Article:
Midnight Cowboy [1969]

One of the all time greats. Dark, disturbing dramatization of James Leo Herlihy’s novel was rated X in 1969, but it’s essentially an old fashioned story with a modern twist. John Voight is terrific in his starring debut as Joe Buck, a young and handsome man (who dresses […]

Citizen Kane [1941] ★★★★

I wasn’t surprised one bit when I read that many consider “Citizen Kane” as the best film ever made. Afterall, The American Film institute called it the greatest movie of all time back in 1998. “Citizen Kane” is indeed one of those ageless movies that get better with repeated viewings, and through […]

Bride Of Frankenstein [1935]

Not only does this sequel equals the brilliance of the first “Frankenstein” movie, but it surpasses it in every way possible. Universal Studios had to wait nearly four years before James Whale accepted the offer to direct this follow up to the 1931 box office hit, but it […]

Frankenstein Meets The Wolfman [1943]

From the opening scene in the graveyard to the final battle between two of universal’s most famous monsters, “Frankenstein Meets The Wolfman” is considered a treat for horror fans. We follow the story of Larry Talbot (again played by Lon Chaney Jr.), the man who still wants nothing […]

Sunset Blvd. [1950] ★★★★

The opening scene in “Sunset Blvd.” became one of the most iconic sequences in cinema history. We meet Joe Gillis, an unemployed screenwriter, in a very unusual way. He’s floating dead in a swimming pool, recounting his doomed personal and professional involvment with megalomaniac silent movie star Norma […]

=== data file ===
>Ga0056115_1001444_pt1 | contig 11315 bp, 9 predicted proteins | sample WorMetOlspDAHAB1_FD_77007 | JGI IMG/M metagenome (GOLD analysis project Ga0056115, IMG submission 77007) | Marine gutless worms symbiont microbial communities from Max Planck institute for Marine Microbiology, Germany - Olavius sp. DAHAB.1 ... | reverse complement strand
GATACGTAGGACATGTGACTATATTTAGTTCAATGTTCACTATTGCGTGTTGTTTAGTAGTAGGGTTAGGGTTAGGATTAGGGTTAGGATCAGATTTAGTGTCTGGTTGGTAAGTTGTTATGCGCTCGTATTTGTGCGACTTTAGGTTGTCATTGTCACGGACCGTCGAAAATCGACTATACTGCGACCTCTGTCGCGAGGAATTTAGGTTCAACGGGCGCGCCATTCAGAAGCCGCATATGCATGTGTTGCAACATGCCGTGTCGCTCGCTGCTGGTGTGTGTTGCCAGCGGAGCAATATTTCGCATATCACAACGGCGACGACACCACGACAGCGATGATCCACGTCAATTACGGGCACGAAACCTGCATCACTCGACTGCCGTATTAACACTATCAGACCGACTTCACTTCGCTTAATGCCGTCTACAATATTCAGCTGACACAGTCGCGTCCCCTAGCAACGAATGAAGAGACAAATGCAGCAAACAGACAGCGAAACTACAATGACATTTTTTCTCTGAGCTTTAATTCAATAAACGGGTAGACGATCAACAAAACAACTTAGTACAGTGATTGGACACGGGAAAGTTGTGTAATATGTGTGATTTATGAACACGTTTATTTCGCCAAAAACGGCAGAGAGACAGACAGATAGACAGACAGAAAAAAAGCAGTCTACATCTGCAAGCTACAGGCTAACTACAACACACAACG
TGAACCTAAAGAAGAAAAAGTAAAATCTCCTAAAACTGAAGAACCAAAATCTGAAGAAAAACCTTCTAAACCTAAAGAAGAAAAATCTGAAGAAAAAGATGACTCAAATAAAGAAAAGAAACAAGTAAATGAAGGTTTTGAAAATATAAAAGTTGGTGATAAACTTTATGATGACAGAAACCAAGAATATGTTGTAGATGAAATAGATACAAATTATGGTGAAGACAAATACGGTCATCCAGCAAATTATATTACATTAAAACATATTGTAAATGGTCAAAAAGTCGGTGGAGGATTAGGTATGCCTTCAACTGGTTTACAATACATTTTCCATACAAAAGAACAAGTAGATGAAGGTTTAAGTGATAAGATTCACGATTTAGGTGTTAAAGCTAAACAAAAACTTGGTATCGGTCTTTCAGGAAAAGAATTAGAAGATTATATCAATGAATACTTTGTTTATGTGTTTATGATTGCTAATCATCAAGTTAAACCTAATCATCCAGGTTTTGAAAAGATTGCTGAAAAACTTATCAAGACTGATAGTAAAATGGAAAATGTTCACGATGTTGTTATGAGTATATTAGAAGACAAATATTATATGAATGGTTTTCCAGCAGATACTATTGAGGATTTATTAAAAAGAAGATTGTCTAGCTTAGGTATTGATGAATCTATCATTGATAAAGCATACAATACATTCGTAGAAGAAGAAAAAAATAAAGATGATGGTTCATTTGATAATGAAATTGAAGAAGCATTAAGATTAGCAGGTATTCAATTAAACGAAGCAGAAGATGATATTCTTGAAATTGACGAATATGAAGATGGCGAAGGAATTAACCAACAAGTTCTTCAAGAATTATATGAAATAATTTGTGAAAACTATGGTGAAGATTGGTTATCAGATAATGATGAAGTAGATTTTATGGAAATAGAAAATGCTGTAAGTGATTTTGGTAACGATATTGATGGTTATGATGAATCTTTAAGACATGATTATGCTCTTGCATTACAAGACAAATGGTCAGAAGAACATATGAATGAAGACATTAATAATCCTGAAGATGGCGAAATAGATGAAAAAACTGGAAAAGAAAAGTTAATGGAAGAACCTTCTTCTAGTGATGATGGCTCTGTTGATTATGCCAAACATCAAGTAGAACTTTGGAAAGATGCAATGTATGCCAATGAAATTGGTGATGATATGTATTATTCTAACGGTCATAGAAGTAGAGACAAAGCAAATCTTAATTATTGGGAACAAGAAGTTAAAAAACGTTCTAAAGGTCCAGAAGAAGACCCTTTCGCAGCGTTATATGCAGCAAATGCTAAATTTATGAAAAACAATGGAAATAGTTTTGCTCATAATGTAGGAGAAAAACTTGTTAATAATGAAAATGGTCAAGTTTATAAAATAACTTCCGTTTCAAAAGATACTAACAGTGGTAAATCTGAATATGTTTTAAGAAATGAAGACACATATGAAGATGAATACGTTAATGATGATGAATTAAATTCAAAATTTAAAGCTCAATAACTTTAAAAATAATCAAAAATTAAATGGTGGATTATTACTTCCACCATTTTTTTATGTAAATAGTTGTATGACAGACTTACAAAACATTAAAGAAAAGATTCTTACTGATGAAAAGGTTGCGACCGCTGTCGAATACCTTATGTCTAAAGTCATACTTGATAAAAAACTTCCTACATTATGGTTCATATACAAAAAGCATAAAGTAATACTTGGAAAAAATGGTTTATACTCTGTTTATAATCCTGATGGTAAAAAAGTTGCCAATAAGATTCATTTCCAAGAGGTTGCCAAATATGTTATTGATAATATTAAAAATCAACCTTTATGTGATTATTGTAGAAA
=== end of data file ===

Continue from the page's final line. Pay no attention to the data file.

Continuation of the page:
Monty Python And The Holy Grail [1975]

It all started with a TV show called “Monty Python’s Flying Circus”, featuring five British comedians, John Cleese, Michael Palin, Eric Idle, Terry Jones, Graham Chapman, and an american named Terry Gilliam. Six years later, and with a minimal budget, “Monty Python And The Holy Grail” was released, […]

The Stranger [1946]

Orson Welles’s least known film as a director also turned out to be one of his most fascinating. “The Stranger” was an immediate postwar thriller about tracking down Nazi war criminals (Hitchcock did the same with “Notorious”). Edward G. Robinson plays a government investigator tracking down charismatic Nazi […]

Vertigo [1958] ★★★★

One of the most interesting things about this movie is the fact that it was a flop at the time of its release. Hitchcock instantly blamed James Stewart, saying he was “too old to attract audiences anymore”. The two never worked together again, eventhough Stewart was the original […]